The staff of Highland Elementary School joins members of the school board and Superintendent Jon Zwemke in cutting the ribbon to officially re-open the school after seismic retrofitting.

Support local journalism by subscribing today! Click Here to see our current offers.

REEDSPORT — Highland Elementary School hosted its grand reopening Tuesday, Jan. 28, celebrating their recently completed seismic retrofit and showing off the changes around the building.

After a ribbon cutting with members of the Highland staff, school board members, and Superintendent Jon Zwemke, people were welcomed to wander the school and see the results of the project. The cafeteria was also set up with hot dogs, chips and lemonade for everyone to enjoy.

All around the building were pictures of how the rooms and hallways looked before, and during, the retrofit. Most of the pictures showed the areas while they were being worked on, giving a good view of how things used to look and what was put in the walls and floor.

Zwemke and Highland staff were around throughout the hour-long open house to answer questions, talk about what work was done and discuss the improvements. Highland Principal Amanda O'Brien said the staff was excited to get the building back completely and for it to be safer for everyone there.

Zwemke recalled the contractors acknowledged the schedule would be tight, carrying over into the school year. While some work during the 2019-20 school year was expected, completing the work, mixed with a broken water pipe flooding a classroom, caused further delays. The retrofit was officially completed right after winter break.

O'Brien recalled the last teachers were getting their classrooms back just in time to come back to school after the holidays. She said some teachers were getting their classrooms set back up the day before classes started in January.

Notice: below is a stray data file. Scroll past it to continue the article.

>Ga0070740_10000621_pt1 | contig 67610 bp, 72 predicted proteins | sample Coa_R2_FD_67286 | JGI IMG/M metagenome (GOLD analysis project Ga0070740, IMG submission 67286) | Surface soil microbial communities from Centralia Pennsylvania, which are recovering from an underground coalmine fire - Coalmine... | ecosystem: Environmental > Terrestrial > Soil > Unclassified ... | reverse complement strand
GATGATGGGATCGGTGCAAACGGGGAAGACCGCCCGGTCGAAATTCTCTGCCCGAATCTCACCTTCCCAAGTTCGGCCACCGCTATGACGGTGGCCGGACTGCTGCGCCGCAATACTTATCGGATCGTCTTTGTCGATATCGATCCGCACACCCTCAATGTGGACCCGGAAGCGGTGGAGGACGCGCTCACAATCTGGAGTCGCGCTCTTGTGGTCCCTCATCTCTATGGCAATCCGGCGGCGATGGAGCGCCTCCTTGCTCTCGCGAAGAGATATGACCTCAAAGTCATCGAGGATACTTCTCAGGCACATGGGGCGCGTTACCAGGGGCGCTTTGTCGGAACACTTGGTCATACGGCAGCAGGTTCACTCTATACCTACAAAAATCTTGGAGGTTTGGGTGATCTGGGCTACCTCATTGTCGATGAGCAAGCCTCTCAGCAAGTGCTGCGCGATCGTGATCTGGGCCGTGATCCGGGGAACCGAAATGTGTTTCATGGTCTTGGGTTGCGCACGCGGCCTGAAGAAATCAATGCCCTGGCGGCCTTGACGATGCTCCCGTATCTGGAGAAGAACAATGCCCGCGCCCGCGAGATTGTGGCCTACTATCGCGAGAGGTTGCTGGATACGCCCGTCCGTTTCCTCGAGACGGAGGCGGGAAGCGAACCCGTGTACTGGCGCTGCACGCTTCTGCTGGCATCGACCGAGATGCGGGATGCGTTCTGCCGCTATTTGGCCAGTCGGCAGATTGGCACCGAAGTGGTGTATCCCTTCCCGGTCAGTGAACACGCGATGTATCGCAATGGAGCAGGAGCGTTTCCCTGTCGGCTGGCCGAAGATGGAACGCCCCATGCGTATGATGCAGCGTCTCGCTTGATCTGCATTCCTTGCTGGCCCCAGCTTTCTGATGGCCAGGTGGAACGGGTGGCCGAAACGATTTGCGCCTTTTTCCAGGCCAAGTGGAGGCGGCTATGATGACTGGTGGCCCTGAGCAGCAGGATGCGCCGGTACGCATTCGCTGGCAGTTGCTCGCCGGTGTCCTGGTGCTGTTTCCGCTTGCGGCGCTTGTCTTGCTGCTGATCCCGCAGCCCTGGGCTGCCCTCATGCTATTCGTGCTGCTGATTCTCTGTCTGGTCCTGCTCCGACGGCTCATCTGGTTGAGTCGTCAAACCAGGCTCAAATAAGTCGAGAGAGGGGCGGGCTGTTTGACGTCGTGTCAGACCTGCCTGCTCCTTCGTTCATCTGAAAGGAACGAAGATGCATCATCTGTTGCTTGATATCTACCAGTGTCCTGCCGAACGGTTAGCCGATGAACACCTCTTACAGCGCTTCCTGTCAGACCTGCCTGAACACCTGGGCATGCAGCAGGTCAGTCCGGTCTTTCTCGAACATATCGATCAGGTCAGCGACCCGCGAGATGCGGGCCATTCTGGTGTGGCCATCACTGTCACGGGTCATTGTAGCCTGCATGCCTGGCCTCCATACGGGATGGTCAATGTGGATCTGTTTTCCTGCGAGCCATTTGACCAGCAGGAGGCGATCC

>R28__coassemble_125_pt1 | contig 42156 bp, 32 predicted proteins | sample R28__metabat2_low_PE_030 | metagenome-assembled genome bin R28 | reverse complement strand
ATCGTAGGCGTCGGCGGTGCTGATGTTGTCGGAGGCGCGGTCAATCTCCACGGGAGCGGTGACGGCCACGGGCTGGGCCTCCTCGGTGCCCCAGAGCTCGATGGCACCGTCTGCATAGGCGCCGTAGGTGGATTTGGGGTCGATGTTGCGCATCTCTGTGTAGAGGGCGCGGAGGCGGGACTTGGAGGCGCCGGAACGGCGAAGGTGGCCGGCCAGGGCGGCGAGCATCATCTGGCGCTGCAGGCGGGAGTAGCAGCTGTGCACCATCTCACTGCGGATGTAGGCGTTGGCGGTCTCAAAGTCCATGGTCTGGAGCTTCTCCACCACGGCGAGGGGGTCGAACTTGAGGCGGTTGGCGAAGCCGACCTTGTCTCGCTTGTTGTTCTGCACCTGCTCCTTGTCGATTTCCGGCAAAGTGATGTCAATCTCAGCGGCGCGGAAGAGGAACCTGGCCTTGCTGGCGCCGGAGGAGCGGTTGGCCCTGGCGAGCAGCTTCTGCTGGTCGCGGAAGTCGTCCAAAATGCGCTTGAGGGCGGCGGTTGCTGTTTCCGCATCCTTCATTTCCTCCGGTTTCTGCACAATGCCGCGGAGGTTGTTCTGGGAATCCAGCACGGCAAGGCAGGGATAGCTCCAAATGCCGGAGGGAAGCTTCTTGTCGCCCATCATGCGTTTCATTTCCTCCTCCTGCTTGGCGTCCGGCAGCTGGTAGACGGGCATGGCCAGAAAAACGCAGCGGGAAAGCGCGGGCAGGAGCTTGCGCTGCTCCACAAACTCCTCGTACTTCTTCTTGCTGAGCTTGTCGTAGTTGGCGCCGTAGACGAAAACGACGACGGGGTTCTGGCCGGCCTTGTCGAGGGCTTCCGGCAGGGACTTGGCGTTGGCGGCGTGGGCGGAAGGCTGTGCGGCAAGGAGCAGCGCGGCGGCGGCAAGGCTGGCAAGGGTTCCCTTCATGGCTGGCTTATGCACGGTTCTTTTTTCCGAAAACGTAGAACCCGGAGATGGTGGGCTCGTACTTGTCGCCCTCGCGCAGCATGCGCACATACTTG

"It made it very difficult getting classes up and going," O'Brien said of the short schedule, though she added that it was worth it. "We were doing it knowing kids would be coming into a safer building. It was difficult … but we're glad we're through it."

Zwemke also praised everyone involved for getting through everything and making sure the school day didn't slow down.

"Through it all the staff and students stuck together, they made things on a daily basis, they made sure education was happening," he said.

The Highland Parents Organization was also at the open house to give information, and the school asked visitors to fill out a survey during the visit.

The renovations upgraded and reinforced points around the structure of the school, as well as securing it to the ground. Zwemke said under a big enough earthquake, the building could potentially still collapse, but the retrofitting means the building will stay strong for longer and allow everyone to get to safety. The reinforcements also mean the building is expected to break into chunks rather than fully collapsing.

Reporter Adam Robertson can be reached at 541-297-3590, or by email at


Connect With Us


Load comments